Actor Angie Harmon is making headlines for a lawsuit she recently filed against grocery delivery service Instacart.

Harmon is a familiar face in TV and film, and she certainly seems to have a penchant for justice. She transitioned from modeling into acting in the mid-1990s. In 1998, she became a familiar face on American television when she entered Law & Order in Seasons 9 to 11, playing Assistant District Attorney Abbie Carmichael. Then, she voiced the new police commissioner in Batman Beyond and later was the role of secret agent supervisor in Agent Cody Banks. Later, she would get a lead role in Rizzoli & Isles, a TV drama about a Sherlock Holmes and Dr. Watson-type duo where Harmon played the titular Detective Jane Rizzoli.

It seems that the actor doesn’t just love law and order on TV, but in reality, too. Unfortunately, the reason she recently had to take the law into her own hands when law enforcement failed to do so was a tragic one: the death of her dog.

Harmon Orders Groceries for Easter

You might be familiar with the company Instacart. It delivers groceries customers order from third-party grocery stores and has them delivered to their homes. It became popular during the pandemic when going into grocery stores in person was not the best option, and remains a time-saver for many people. Instacart employs “shoppers,” who are contracted workers who do the actual in-store shopping for customers and then deliver them in their own vehicles.

Angie Harmon, busy star and mother of three, doesn’t always have time to do her own shopping, so she has been a longtime Instacart user, using the service to get groceries for her Charlotte, North Carolina, household. But this past Easter Sunday, Harmon’s holiday was undone by a tragic experience from her Instacart delivery.

That day, her Shopper was a woman named Merle, according to the app. Harmon had multiple text communications with Merle about the food to be retrieved, delivery timing, and other logistical questions. Based on past experience with Instacart and the way the service works, Harmon believed that it would be Merle (whose Shopper profile shows a photo of a middle-aged woman) herself who would be delivering her groceries — but that was very far from who she got.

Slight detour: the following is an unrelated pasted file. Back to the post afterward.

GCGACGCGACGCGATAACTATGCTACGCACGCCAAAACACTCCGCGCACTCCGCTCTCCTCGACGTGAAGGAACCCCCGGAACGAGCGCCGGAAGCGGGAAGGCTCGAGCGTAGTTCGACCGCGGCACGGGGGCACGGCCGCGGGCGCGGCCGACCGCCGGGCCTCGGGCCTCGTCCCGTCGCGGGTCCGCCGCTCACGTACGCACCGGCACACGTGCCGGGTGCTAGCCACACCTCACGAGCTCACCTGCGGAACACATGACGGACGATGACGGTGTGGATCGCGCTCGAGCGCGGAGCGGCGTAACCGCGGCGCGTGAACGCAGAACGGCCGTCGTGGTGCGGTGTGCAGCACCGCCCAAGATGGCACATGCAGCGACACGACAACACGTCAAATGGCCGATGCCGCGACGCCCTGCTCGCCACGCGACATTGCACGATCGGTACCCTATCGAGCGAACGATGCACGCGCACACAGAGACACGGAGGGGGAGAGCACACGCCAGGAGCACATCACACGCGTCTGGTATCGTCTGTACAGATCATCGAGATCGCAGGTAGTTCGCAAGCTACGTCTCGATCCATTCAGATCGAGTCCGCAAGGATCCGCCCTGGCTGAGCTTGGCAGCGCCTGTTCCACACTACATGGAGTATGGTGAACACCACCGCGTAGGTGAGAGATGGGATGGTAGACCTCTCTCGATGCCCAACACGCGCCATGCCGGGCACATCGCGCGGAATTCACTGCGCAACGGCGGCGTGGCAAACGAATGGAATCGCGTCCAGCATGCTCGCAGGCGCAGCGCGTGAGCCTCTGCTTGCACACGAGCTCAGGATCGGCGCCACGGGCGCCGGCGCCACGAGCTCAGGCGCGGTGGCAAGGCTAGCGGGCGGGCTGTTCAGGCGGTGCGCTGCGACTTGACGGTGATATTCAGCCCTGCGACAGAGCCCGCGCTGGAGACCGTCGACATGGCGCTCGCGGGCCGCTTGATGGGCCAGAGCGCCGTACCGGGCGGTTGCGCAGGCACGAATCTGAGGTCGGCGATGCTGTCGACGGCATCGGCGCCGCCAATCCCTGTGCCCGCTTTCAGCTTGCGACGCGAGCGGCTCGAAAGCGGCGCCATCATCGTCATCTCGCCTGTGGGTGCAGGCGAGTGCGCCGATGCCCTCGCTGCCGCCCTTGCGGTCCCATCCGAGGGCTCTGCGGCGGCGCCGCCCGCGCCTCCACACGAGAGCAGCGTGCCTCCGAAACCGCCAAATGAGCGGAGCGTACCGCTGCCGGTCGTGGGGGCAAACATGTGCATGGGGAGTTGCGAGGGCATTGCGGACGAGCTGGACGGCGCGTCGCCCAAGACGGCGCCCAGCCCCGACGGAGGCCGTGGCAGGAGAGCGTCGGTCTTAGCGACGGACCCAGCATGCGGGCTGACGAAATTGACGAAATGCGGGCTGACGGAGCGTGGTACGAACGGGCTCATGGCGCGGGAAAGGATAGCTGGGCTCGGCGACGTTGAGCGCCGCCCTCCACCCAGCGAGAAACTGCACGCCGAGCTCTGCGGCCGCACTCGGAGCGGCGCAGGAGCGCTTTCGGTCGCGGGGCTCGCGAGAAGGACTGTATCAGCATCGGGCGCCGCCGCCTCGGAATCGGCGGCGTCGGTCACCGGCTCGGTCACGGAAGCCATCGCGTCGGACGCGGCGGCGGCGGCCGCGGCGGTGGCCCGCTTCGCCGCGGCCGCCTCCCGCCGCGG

A Not-So-Harmon-ious Holiday

Instead, that afternoon, a different person showed up to deliver Harmon’s groceries. The Shopper who arrived at her door was not an older lady, but a “tall and intimidating younger man” named Reid. Seemingly quite the animal lover, Harmon had multiple dogs as pets in her house and was also filling her squirrel feeders upstairs when the Shopper arrived. Two of her three daughters, both young adults, were in the backyard. They all heard a gunshot and ran to the front to find Reid putting a gun back in his pants. At his side, one of the family dogs, Oliver, lay shot. She rushed him to the vet’s office, where he died.

The actor later came out publicly about the events of that tragic afternoon. She said that, in shock, she had directed one of her daughters to call the police, but Reid said he would do it. On the police call recording, Reid can be heard yelling, “Your dog tried to bite me. I’m sitting here callin’ ya’ll, I’m textin’ y’all, I’m saying can you please put the dogs up … The dog went off. So, I just tried to hurry up and run on the porch, and the dog’s trying to bite. So what am I supposed to do?” But Harmon said that she saw no indication – such as torn clothing or bitemarks – that Reid had indeed been attacked by her dog.

When the police arrived to the residence, they questioned only Reid. The man told them that a dog attacked him while he was there, and he had defended himself by firing a single gunshot at the dog, which mortally wounded it. Likely due to the claim of self-defense, there were no charges filed, and the case was closed.

Harmon Wants Answers

The actor says she “wants answers.” With the police declining to press criminal charges, she decided to take it into her own hands, in civil court. She sued Reid, and by association, Instacart. Her lawyers claimed that Instacart was also responsible under the legal doctrine of respondeat superior, a.k.a. “vicarious liability.”

The lawsuit claimed that Harmon did not authorize Reid to access her personal information, deliver groceries, come onto her property, or interact with her and her family and dogs in any way – because, remember, she had only authorized the non-entity that was “Merle.” Therefore, she claims that Reid was wrongfully trespassing on her property. She also makes claims that Reid dispossessed her of her “personal property” (Oliver) by “maliciously shooting” him after trespassing. The complaint also claims that Reid discharged his gun inside city limits, violating local laws.

And all the claims are also being attributed to Instacart by proxy. The actor said, “I think Instacart is beyond responsible for all of this, like, this didn’t have to happen, and the damages this has done to our family …” Instacart says that the Shopper account for “Merle” (or Reid) has been permanently deactivated.

It seems all of her television roles dealing with grisly murders and investigations didn’t prepare her for the real deal. Sobbing in an interview with ABC, Harmon said, “I’ve played law enforcement for 30 years … it’s just so different.”

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